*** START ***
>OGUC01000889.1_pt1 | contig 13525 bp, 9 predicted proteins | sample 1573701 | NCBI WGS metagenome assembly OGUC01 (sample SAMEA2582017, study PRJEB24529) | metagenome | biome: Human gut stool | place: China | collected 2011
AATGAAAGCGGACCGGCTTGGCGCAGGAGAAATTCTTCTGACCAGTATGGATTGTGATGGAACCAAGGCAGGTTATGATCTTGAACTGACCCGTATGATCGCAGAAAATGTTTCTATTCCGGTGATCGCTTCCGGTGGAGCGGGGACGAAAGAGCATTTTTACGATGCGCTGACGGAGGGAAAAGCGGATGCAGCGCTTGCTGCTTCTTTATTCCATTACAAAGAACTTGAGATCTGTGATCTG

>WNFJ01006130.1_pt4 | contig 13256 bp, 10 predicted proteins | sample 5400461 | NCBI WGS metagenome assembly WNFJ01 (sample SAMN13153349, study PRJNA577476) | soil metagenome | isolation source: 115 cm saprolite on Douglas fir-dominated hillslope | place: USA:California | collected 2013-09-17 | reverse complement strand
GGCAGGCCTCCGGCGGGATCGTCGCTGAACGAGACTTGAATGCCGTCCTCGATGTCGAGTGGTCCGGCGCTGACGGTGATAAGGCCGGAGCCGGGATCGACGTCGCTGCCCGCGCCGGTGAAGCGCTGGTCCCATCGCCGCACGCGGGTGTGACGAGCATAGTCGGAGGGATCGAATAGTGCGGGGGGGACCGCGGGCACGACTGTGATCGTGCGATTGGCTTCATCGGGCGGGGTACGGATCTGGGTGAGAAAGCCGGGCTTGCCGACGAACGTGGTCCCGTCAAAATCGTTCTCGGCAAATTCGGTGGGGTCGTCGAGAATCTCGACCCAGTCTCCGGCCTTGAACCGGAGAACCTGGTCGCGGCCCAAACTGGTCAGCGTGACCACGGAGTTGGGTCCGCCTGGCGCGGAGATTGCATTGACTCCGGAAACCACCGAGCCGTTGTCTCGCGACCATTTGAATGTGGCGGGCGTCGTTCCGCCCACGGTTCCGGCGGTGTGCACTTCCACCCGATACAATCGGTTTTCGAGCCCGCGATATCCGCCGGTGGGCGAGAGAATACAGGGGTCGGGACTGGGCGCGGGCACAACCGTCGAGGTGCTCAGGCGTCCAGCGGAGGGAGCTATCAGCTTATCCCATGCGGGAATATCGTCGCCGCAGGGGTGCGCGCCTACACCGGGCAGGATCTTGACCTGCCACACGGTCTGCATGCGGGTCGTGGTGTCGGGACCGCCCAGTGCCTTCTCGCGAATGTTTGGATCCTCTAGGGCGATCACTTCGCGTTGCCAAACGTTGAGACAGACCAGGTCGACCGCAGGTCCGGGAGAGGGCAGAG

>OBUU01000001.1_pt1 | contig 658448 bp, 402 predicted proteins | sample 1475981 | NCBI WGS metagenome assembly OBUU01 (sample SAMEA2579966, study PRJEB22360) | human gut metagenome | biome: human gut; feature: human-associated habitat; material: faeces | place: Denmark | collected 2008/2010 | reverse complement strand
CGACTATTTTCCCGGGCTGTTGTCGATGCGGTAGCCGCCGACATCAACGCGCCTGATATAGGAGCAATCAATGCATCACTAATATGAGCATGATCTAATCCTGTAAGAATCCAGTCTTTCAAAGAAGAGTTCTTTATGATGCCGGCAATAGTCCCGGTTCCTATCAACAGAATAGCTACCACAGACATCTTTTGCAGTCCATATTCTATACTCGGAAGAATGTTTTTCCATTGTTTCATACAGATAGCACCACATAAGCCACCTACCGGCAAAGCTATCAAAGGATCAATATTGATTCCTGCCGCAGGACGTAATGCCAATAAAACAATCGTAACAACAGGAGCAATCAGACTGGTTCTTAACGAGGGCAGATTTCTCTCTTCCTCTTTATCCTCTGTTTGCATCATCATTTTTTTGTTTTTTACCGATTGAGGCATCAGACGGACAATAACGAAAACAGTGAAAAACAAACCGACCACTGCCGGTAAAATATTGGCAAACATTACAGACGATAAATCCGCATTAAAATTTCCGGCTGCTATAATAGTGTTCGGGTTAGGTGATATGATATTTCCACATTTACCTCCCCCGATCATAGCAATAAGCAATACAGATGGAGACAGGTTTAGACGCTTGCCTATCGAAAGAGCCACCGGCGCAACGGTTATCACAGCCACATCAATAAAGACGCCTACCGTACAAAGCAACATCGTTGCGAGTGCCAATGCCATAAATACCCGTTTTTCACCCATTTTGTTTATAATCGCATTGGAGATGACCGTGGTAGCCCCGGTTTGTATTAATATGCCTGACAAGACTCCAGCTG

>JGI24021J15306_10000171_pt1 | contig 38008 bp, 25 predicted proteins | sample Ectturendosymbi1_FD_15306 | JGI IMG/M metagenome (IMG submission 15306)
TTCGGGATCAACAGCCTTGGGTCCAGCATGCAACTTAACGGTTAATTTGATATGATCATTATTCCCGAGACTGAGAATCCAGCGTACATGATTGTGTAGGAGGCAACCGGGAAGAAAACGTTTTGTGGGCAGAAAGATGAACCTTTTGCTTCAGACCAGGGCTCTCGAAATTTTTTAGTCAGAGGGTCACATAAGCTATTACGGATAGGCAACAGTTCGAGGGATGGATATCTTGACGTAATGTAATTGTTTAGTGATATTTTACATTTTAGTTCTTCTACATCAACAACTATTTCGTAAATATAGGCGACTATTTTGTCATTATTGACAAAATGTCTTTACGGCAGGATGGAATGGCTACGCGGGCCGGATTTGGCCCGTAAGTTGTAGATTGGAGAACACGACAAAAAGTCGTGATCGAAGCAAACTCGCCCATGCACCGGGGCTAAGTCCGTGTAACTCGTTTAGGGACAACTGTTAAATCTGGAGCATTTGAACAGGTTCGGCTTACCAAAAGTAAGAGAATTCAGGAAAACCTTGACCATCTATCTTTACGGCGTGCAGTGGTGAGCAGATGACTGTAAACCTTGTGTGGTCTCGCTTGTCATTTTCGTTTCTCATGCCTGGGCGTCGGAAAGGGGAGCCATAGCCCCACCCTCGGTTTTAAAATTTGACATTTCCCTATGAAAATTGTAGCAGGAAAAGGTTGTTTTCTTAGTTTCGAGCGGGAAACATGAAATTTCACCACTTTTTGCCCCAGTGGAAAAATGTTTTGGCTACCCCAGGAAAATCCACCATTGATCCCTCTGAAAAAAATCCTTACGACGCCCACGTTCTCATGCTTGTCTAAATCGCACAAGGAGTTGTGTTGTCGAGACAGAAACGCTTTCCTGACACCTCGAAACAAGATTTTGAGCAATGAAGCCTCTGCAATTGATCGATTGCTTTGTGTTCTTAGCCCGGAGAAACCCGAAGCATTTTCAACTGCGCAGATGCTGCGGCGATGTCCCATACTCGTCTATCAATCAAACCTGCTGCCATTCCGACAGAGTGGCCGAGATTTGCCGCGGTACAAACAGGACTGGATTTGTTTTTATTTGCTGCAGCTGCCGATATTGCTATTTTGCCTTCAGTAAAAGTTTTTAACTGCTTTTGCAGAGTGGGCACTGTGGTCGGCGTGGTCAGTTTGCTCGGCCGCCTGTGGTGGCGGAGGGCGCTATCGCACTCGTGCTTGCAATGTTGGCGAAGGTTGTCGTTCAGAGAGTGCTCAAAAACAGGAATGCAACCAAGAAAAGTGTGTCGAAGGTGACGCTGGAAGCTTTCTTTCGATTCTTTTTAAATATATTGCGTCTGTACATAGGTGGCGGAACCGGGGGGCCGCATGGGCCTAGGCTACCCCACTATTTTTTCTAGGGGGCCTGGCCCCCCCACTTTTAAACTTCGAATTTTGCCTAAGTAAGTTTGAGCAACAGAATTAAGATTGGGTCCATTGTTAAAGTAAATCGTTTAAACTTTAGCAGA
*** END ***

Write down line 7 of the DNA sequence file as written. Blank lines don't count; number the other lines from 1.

>JGI24021J15306_10000171_pt1 | contig 38008 bp, 25 predicted proteins | sample Ectturendosymbi1_FD_15306 | JGI IMG/M metagenome (IMG submission 15306)